A rondeau is a favorite staple in a chef’s arsenal and should be in any home cook’s as well. Sometimes called brazier or brasier, this wide, somewhat shallow pan is similar to a stock pot or a Dutch oven but not nearly as deep. The pan has straight sides, usually has two loop handles, and nearly always comes with a lid. Generally, it is made of stainless steel, copper, or a combination of clad metals.
Range of Possibilities
Part of a rondeau’s allure is its versatility: its shape lends itself well to searing, braising, oven-roasting, frying, poaching, pan-roasting, and simmering or boiling. The shape is deep enough to hold liquid for poaching or braising, but shallow enough that it can evaporate to make a cooking liquid more intensely flavored.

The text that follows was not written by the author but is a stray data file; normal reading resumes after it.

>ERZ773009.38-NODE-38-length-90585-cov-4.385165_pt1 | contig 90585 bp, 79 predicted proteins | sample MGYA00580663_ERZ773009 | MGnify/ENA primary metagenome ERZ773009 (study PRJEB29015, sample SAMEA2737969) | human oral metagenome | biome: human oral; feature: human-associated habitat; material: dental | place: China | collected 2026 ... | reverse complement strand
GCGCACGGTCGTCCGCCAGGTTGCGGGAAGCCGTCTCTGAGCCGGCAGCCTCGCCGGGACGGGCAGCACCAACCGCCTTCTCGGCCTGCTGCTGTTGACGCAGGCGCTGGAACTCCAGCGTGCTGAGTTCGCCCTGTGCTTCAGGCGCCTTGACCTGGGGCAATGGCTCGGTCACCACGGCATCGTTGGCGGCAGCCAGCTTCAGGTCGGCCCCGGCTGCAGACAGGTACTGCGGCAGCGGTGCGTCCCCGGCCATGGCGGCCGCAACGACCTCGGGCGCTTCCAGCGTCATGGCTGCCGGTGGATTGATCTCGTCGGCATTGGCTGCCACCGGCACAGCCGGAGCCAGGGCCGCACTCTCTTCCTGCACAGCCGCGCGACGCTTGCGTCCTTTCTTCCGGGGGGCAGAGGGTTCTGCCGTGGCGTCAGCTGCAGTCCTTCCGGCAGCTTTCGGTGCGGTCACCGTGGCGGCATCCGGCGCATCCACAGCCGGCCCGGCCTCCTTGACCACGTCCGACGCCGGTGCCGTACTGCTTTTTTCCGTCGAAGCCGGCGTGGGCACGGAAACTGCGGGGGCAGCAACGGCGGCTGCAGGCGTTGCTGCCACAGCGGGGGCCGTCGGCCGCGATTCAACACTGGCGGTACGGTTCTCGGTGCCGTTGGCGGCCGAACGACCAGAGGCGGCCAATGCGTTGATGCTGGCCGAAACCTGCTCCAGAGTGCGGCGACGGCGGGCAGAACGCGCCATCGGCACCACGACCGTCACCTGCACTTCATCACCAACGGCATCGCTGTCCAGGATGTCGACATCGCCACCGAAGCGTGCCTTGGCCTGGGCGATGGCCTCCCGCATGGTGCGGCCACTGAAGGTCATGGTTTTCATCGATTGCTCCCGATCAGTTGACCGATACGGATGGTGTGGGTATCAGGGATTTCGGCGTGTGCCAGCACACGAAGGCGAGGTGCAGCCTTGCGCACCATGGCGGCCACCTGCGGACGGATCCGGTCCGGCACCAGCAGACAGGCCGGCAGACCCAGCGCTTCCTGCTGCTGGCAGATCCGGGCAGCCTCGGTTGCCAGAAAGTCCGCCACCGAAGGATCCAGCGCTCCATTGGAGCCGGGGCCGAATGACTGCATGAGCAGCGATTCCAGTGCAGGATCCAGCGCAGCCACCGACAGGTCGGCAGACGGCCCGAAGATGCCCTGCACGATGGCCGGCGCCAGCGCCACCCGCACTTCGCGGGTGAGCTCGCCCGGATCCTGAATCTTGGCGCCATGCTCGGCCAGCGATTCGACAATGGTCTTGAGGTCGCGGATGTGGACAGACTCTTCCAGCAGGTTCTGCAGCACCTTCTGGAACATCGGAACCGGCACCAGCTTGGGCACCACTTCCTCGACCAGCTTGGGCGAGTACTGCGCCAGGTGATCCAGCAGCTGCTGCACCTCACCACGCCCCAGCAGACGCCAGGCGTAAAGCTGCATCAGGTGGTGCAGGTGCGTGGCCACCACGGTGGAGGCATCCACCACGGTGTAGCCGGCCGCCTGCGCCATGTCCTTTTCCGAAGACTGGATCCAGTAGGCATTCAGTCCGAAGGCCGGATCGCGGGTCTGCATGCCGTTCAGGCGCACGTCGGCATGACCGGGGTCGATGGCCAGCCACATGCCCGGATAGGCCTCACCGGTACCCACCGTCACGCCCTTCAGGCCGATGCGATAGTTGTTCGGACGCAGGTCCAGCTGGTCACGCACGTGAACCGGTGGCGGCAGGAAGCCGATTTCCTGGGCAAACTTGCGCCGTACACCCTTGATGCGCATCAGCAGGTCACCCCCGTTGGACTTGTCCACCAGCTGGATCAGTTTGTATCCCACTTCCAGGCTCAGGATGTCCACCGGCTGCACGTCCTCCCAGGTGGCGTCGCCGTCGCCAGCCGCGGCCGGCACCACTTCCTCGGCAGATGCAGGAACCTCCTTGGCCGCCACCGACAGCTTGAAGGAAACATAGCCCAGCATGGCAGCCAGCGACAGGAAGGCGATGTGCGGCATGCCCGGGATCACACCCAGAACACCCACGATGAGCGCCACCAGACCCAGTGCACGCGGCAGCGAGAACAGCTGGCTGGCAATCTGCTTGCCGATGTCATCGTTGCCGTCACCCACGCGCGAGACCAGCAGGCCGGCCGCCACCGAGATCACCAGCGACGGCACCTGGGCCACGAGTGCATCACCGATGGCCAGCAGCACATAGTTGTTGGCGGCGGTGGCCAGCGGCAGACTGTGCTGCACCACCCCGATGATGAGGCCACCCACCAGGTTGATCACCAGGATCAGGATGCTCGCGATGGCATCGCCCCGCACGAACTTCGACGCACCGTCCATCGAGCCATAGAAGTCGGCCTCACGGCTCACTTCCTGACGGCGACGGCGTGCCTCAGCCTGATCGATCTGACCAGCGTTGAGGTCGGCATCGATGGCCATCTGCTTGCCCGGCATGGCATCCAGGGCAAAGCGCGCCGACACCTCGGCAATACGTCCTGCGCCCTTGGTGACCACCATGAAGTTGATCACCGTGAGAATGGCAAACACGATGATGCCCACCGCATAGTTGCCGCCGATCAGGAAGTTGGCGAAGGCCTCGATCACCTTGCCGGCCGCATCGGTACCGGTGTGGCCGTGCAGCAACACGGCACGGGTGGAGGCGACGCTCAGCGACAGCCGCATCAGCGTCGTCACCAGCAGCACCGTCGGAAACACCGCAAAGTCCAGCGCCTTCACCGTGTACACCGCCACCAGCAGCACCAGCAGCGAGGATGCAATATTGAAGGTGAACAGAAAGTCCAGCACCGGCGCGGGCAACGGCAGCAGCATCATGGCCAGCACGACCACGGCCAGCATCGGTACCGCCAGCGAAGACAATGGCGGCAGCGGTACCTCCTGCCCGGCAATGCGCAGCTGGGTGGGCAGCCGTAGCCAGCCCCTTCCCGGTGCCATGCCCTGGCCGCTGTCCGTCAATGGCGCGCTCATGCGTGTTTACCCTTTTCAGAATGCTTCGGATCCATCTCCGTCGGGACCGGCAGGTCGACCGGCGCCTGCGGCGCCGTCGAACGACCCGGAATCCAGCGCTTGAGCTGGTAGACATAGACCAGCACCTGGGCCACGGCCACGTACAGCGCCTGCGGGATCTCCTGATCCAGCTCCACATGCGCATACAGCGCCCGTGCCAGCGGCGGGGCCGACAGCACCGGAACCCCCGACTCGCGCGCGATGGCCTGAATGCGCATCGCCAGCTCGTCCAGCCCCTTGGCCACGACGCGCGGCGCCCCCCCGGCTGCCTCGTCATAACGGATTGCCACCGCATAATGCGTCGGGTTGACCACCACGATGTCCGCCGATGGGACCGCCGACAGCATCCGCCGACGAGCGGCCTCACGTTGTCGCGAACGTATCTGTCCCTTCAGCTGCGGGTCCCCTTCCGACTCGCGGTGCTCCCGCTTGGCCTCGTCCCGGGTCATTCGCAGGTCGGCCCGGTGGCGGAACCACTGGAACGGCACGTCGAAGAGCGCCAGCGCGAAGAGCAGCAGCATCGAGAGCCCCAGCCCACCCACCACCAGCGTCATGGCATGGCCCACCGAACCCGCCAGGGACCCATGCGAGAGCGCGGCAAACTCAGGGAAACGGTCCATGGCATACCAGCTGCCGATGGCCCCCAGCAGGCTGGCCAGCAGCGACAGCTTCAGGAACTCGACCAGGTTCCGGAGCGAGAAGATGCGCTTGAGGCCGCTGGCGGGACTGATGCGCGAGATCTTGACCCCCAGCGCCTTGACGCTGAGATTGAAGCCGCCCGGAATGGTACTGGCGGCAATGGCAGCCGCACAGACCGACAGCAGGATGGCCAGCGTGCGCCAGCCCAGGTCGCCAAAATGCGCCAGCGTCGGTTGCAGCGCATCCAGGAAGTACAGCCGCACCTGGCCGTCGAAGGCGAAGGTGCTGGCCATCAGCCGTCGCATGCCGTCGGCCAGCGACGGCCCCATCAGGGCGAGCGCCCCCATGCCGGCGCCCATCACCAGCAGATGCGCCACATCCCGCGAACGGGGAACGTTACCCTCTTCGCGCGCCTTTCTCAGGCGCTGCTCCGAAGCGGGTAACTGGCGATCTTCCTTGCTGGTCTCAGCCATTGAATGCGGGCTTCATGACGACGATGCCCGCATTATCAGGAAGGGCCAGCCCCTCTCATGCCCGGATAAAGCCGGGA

When shopping for a rondeau, look for one with a heavy base, which will conduct and retain heat well. You also want a tight-fitting lid and an oven-safe construction so you have the option to finish—or even fully cook—dishes in the oven. Also, make sure the pan is not too wide; it should not be more than a couple of inches in diameter larger than your burner or it won’t heat properly. Like stock pots or Dutch ovens, rondeaus come in a variety of sizes; choose one that will accommodate the number of servings you usually prepare. A 6- or 7-quart version should be sufficient for preparing 4 to 6 servings.